Today same-store sales comps for November 2011 were released and disappointing numbers, especially from Kohl’s, worries investors. J.C. Penney (NYSE:JCP) closed trading yesterday +$1.77 at $32.04. Kohl’s (NYSE:KSS) is selling off nearly 7% at the time of this writing. It closed trading yesterday +$1.14 at $53.80. Yesterday both stocks benefited from a strong overall market.
J.C. Penney had estimates for lower November 2011 same-store sales of -1.6 percent. When numbers were released, the actual amount was -2.0 percent. Several stores in this sector did show better than expected estimates. Costco (NASDAQ:COST) estimated 6.5% and released an upside same-store sales surprise +9.0 percent. Saks (SAK), on the upper end of the sales spectrum, also showed surprising upside on same-store sales for November 2011, up 9.3% or 3.2% better than expected. Kohl’s, which has a customer base in the middle of the market, is off significantly on their same-store estimates, -4.2% lower than estimated when the final numbers came in.
The middle of the market retailers continue to struggle in this economy, after expansions in the middle of the 2000’s hit a major hurdle in the economic downturn in the late 2000’s. The CEO of J.C. Penney, Mike Ullman, released details of expansion with freestanding stores during this time. The expansion was a move away from shopping malls into freestanding structures, similar to other competitors in this industry sector. Although J.C. Penney and Kohl’s has legions of loyal shopping fans, operating in the middle of the pack is seldom a recipe for success in retail.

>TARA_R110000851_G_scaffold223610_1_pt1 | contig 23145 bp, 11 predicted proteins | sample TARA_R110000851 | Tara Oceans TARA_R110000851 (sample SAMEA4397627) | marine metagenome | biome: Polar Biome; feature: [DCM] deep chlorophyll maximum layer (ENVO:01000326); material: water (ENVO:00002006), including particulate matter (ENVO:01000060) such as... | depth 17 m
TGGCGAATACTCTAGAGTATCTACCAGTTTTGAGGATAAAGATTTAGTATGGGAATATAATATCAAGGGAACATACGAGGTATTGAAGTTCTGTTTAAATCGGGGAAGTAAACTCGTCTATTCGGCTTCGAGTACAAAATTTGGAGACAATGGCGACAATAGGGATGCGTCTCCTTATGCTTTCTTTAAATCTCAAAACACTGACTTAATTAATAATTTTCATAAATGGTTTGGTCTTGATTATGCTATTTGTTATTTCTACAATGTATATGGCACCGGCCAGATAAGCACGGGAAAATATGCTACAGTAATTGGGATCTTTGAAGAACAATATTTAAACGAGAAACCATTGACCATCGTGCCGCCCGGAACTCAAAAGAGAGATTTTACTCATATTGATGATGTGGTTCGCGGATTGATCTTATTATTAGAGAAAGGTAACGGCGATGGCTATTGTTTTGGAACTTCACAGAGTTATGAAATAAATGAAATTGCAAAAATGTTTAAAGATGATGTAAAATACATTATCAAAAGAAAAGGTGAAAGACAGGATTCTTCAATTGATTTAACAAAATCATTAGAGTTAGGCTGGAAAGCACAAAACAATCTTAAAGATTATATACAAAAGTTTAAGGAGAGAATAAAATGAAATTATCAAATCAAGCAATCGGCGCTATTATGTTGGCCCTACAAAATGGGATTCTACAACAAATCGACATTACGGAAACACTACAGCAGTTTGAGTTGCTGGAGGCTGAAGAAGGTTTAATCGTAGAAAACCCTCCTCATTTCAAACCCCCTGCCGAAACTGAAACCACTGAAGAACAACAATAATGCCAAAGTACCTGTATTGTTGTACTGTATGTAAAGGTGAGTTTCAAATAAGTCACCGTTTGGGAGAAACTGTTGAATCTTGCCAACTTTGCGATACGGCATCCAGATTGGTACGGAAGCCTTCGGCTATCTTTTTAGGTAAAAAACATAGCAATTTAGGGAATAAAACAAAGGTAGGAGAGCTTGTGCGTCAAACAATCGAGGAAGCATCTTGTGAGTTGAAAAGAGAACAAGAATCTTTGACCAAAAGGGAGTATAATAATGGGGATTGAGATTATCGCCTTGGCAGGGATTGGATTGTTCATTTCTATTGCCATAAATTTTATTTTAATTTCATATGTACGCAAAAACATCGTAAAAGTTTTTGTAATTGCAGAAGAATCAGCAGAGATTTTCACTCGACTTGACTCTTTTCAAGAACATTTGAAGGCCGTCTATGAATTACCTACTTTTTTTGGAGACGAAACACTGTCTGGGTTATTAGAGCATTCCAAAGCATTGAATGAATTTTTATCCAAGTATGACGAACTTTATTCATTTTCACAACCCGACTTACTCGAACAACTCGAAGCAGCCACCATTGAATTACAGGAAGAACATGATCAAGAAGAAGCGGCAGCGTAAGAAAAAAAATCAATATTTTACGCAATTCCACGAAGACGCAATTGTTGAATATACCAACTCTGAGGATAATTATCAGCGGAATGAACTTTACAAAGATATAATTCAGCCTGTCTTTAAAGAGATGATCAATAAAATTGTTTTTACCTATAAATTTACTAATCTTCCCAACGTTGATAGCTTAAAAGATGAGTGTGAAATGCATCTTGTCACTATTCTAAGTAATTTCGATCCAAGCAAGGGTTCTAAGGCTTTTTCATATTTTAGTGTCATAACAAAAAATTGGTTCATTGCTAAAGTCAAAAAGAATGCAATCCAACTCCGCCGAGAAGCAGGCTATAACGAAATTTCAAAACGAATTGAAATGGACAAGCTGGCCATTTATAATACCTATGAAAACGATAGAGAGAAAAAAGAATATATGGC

With a market cap of around $14.5B, Kohl's currently has a high ROE of 16.36% which is one of the highest in the industry. This is always attractive to investors but the ROIC at 10.10% shows how much the company makes from its equity, an impressive number. J.C. Penney, on the other hand, has a market cap of $6.8B and ROE at a much lower 4.11%. The ROIC of JCP is a stale 2.05% in comparison.
The possibility exists that over discounting was not used by Kohl’s this November and led to the lower than expected same store sales. This idea is arrived by investing NPM, net profit margins, of both of these mid-level retailers. Kohl’s has a strong NPM of 6.42% and correlates directly from management’s effectiveness. Compared to J.C. Penney’s 1.11% NPM, heavy discounting appears could hurt JCP in the long run.
The old adage that a company will “make it up on volume” is one that mid-level retails should never practice. It is detrimental in the long run to a company, with the invention of deep discount retailers such as Costco (COST) and Wal-Mart (NYSE:WMT) in the mix. If an investor needs the diversification of a mid-level retailer and the choice comes down between J.C. Penney, Kohl’s or others, Kohl’s has the short term setback of this morning, but in the long run, with strong net profit margins and +10% on the company’s money, the choice is clear.
J.C. Penney Company Info
Kohl’s Company Info
Kohl’s Corporation operates department stores in the United States. The company’s stores offer private and exclusive, as well as national branded apparel, footwear, and accessories for women, men, and children; soft home products, such as sheets and pillows; and house wares primarily to middle-income customers. As of November 10, 2011, it operated 1,127 stores in 49 states. The company also offers on-line shopping through its Web site Kohls.com. Kohl’s Corporation was founded in 1962 and is headquartered in Menomonee Falls, Wisconsin.
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